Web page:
Apple will replace AT&T in the Dow Jones industrial average

NEW YORK (AP) — In the Dow's elite club, Apple is in and AT&T is out.

Apple will replace AT&T in the Dow Jones industrial average after the close of trading on Wednesday, March 18, the manager of the index announced early Friday. Apple will start trading as part of the 30-stock Dow at the opening of trading the next day.


S&P Dow Jones Indices, the index manager, said it's making the move in response to a planned stock split for Visa, another member of the 119-year old barometer of the stock market. After its four-to-one stock split, Visa will wind up with a lower price. S&P said that would reduce the weight of the information technology sector in the Dow, because Visa, a credit-card and payment-processing giant, counts as a tech stock. Adding Apple will help balance out this reduction.


S&P Dow Jones Indices said the decision won't alter the level of the index — which was near all-time highs of 17,960 early Friday. It is casting the move as a sort of a housekeeping maneuver, a way to ensure that this most famous of stock-market barometers better reflects the U.S. economy and markets.

The switch was not a reflection on its view of Apple.

"This doesn't mean we like the stock, or don't like the stock, or something like that," David Blitzer, chairman of the index committee at S&P Dow Jones, told The Associated Press.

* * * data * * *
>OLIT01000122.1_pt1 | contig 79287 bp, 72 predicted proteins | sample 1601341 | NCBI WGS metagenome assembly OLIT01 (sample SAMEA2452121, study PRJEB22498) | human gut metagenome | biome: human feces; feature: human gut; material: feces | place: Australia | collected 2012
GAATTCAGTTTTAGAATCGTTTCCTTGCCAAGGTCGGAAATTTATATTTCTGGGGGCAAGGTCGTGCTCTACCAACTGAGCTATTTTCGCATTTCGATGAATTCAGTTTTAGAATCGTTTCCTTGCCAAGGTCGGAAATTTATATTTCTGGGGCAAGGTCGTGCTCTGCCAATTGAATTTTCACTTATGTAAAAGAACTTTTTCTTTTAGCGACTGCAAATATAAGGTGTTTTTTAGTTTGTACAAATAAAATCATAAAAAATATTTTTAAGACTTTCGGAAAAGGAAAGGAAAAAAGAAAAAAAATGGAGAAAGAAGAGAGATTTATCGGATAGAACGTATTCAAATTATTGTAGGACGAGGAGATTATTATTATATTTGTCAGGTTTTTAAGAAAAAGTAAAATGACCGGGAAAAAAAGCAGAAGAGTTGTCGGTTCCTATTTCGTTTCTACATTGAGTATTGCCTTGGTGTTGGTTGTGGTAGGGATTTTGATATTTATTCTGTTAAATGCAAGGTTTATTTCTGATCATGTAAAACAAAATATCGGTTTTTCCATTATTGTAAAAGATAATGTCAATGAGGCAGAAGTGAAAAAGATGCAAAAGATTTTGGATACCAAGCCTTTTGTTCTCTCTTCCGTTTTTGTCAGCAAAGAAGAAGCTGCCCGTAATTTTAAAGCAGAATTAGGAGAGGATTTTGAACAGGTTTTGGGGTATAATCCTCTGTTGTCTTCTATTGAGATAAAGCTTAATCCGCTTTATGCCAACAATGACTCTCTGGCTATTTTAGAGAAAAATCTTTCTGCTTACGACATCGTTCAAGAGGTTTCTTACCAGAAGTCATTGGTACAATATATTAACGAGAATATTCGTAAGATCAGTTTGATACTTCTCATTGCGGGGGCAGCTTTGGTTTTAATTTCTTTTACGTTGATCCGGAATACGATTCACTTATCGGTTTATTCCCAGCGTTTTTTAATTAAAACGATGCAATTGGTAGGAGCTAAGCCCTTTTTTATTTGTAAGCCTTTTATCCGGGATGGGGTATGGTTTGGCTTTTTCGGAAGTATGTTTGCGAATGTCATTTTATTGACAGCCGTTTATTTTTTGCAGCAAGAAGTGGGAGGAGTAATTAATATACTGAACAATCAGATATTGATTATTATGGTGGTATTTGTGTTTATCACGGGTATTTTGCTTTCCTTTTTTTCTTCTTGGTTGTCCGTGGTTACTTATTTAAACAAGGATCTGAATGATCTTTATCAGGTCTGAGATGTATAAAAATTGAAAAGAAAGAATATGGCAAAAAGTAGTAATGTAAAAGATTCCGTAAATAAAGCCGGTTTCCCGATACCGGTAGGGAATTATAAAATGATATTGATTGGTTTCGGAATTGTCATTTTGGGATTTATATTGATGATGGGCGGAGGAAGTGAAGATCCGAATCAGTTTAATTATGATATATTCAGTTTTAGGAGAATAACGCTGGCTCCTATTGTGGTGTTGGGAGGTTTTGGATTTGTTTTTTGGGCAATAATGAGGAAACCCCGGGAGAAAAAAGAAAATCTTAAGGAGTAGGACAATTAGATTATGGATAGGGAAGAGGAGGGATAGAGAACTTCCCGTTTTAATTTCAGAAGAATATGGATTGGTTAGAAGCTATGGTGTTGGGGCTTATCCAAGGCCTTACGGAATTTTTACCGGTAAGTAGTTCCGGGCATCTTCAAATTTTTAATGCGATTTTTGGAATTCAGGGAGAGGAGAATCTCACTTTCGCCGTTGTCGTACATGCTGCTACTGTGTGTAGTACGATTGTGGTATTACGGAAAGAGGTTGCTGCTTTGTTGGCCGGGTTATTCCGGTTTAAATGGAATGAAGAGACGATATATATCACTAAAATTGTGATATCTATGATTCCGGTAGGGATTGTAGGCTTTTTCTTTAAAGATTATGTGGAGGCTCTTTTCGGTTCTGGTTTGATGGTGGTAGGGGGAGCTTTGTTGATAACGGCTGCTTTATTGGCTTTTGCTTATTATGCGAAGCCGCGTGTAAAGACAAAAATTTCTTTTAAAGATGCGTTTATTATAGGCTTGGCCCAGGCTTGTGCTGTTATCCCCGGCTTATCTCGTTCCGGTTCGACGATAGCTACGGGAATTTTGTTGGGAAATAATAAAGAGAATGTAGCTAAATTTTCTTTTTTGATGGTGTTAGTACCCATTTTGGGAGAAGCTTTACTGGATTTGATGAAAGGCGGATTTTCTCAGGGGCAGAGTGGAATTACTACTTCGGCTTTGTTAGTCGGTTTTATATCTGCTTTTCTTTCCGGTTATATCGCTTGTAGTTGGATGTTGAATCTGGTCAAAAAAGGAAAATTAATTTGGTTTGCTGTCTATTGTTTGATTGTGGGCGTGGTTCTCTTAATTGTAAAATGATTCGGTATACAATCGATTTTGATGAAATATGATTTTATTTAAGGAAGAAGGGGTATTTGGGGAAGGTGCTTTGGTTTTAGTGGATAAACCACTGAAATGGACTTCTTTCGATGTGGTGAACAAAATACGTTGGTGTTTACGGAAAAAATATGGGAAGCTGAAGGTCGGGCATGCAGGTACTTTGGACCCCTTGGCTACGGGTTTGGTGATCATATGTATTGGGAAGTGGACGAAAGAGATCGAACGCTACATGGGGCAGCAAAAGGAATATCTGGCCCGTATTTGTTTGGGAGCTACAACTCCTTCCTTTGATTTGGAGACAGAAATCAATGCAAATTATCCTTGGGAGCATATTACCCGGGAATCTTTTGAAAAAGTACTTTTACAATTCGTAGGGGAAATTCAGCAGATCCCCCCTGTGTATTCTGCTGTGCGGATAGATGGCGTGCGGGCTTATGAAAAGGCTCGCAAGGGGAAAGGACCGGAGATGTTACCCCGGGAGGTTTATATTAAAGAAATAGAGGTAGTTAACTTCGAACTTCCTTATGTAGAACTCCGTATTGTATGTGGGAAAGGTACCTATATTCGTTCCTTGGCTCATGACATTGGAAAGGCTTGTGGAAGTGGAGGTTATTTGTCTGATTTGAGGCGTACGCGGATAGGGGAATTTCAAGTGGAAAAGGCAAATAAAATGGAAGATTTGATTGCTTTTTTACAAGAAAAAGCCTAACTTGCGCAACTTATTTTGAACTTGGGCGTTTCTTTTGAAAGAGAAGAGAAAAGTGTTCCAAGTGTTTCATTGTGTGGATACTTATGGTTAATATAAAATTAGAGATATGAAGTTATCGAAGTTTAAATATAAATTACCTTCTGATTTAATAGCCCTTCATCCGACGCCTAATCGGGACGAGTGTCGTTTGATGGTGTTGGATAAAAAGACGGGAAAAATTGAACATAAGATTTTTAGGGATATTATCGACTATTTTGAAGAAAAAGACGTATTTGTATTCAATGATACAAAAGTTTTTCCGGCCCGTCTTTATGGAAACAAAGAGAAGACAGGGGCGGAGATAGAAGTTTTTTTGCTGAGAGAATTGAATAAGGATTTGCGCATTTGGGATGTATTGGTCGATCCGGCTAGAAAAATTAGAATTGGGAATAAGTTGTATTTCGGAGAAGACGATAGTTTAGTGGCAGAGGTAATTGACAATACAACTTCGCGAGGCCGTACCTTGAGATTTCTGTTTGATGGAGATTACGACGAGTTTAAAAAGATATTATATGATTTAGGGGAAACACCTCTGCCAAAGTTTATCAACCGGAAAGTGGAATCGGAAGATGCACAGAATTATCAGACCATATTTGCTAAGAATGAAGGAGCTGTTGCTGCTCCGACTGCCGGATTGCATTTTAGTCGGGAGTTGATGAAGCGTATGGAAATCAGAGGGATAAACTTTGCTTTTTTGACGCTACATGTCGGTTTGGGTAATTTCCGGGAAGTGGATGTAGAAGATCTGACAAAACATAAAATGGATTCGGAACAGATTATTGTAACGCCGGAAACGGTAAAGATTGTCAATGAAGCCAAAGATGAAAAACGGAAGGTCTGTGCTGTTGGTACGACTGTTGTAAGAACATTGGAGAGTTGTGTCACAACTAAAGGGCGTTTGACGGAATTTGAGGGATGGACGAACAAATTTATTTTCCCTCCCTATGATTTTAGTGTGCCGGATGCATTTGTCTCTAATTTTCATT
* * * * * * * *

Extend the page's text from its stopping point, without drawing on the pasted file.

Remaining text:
Apple's stock rose $1.30, or 1 percent, to $127.71 as of noon on Friday.

AT&T fell 49 cents, or 1.5 percent, to $33.51. The stock price has risen just 1 percent since the beginning of the year, trading closer to its 52-week low of $32.07.


The last big Dow shake-up came in September, 2013 when Goldman Sachs, Nike and Visa knocked out Alcoa, Bank of America and Hewlett-Packard.


Unlike other stock-market measures, the Dow weighs members by their prices, so a large change in the price of one stock can have a big effect on the overall index.

S&P said swapping Apple for AT&T won't alter the Dow's level.

At $736 billion, Apple is the world's largest company by market value, but the Dow only accounts for a stock's price.


Created in 1896, the Dow is one of the oldest gauges of a stock wealth — and easy to dismiss as a relic. When it was created, Grover Cleveland was U.S. president. Companies like the Pacific Mail Steamship were counted among its ranks.

And the index only tracks 30 stocks. The Standard and Poor's 500, a rival gauge that reflects the performance of 500 stocks, is the one that professional investors watch most closely to see how their own portfolios are performing.

Still, the Dow continues to be widely cited and isn't seen as wildly distorted.

One reason is that, for all its flaws, the Dow has largely mirrored the ups and downs of the much larger S&P 500.

In the past 12 months, for instance, the Dow has risen 9.2 percent. The S&P 500 has climbed 10.8 percent.


AT&T, meanwhile, has bounced in and out of the blue chip average over the Dow's long history. It first entered in 1916 as American Telephone & Telegraph, joining Central Leather, Studebaker and other industrial giants in an elite club of 20 companies. In recent times, AT&T was kicked out in 2004 only to return the following year when it merged with SBC Communications.